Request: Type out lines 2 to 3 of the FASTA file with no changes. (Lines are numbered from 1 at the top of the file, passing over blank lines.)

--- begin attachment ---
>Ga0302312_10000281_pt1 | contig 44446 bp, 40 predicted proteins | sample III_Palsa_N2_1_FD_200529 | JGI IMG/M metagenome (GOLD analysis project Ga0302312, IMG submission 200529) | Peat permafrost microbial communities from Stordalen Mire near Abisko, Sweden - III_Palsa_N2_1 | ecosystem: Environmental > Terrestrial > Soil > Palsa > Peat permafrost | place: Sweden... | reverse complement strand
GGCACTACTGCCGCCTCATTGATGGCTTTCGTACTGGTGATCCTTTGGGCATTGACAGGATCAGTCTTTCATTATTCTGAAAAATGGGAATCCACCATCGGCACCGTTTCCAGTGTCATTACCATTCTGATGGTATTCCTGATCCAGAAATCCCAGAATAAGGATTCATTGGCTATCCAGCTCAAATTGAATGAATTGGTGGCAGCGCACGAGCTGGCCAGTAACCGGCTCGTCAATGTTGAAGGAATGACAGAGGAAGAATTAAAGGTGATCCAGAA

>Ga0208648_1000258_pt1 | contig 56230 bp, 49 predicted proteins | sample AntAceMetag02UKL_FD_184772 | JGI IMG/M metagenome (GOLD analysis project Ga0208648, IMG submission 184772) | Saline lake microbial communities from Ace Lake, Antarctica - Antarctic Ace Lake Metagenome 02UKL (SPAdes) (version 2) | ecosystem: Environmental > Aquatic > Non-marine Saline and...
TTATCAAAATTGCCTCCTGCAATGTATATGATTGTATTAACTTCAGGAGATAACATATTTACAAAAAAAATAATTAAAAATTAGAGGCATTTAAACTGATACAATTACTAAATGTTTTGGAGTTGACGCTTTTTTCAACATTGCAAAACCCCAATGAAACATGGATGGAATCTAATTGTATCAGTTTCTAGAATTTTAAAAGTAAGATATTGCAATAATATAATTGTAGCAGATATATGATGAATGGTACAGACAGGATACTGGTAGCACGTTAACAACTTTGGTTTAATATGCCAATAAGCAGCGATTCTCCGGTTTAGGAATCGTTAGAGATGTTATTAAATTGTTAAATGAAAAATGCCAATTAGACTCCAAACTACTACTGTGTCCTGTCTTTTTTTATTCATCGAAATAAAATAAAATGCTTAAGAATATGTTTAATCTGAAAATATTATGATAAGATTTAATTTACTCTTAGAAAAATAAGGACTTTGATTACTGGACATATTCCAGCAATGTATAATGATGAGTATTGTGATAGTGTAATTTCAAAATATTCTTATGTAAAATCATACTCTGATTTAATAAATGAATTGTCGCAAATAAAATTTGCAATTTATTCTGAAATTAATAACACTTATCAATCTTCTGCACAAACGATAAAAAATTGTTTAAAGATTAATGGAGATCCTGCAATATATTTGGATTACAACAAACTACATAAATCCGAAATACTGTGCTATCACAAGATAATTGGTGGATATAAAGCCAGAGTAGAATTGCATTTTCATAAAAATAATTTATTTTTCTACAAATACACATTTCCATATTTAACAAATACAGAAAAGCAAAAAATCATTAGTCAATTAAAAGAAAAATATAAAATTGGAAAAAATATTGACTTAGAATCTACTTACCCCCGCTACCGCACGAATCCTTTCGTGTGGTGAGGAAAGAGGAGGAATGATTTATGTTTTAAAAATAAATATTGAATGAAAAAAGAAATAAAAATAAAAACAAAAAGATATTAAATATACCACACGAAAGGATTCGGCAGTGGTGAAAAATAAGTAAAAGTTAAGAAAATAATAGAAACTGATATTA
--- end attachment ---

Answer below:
GGCACTACTGCCGCCTCATTGATGGCTTTCGTACTGGTGATCCTTTGGGCATTGACAGGATCAGTCTTTCATTATTCTGAAAAATGGGAATCCACCATCGGCACCGTTTCCAGTGTCATTACCATTCTGATGGTATTCCTGATCCAGAAATCCCAGAATAAGGATTCATTGGCTATCCAGCTCAAATTGAATGAATTGGTGGCAGCGCACGAGCTGGCCAGTAACCGGCTCGTCAATGTTGAAGGAATGACAGAGGAAGAATTAAAGGTGATCCAGAA

>Ga0208648_1000258_pt1 | contig 56230 bp, 49 predicted proteins | sample AntAceMetag02UKL_FD_184772 | JGI IMG/M metagenome (GOLD analysis project Ga0208648, IMG submission 184772) | Saline lake microbial communities from Ace Lake, Antarctica - Antarctic Ace Lake Metagenome 02UKL (SPAdes) (version 2) | ecosystem: Environmental > Aquatic > Non-marine Saline and...